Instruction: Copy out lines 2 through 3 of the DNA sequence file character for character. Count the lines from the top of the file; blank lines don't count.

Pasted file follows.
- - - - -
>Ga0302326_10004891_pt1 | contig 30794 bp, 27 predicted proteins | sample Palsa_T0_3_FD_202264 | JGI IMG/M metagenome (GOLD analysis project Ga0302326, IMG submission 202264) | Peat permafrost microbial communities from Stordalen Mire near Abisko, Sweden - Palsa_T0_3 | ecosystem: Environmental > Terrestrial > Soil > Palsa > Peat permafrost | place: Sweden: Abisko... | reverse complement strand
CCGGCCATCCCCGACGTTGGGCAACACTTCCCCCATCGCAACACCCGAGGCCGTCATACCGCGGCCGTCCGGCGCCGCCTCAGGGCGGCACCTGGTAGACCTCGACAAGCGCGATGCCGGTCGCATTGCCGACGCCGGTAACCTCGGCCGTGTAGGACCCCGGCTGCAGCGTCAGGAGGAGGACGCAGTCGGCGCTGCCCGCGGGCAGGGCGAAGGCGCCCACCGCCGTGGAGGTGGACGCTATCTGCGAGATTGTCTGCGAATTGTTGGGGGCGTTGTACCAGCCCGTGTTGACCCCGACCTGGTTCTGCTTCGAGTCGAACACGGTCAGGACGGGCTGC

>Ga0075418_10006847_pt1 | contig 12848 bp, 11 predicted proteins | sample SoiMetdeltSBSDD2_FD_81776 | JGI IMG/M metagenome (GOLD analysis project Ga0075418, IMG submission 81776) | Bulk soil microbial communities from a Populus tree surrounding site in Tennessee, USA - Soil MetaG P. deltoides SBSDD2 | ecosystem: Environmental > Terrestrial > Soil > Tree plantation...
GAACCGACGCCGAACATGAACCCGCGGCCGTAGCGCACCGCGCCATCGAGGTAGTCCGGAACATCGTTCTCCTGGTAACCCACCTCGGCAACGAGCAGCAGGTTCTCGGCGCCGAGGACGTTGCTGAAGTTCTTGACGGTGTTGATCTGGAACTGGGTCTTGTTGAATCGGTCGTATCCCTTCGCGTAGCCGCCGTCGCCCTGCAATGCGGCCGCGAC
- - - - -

CCGGCCATCCCCGACGTTGGGCAACACTTCCCCCATCGCAACACCCGAGGCCGTCATACCGCGGCCGTCCGGCGCCGCCTCAGGGCGGCACCTGGTAGACCTCGACAAGCGCGATGCCGGTCGCATTGCCGACGCCGGTAACCTCGGCCGTGTAGGACCCCGGCTGCAGCGTCAGGAGGAGGACGCAGTCGGCGCTGCCCGCGGGCAGGGCGAAGGCGCCCACCGCCGTGGAGGTGGACGCTATCTGCGAGATTGTCTGCGAATTGTTGGGGGCGTTGTACCAGCCCGTGTTGACCCCGACCTGGTTCTGCTTCGAGTCGAACACGGTCAGGACGGGCTGC

>Ga0075418_10006847_pt1 | contig 12848 bp, 11 predicted proteins | sample SoiMetdeltSBSDD2_FD_81776 | JGI IMG/M metagenome (GOLD analysis project Ga0075418, IMG submission 81776) | Bulk soil microbial communities from a Populus tree surrounding site in Tennessee, USA - Soil MetaG P. deltoides SBSDD2 | ecosystem: Environmental > Terrestrial > Soil > Tree plantation...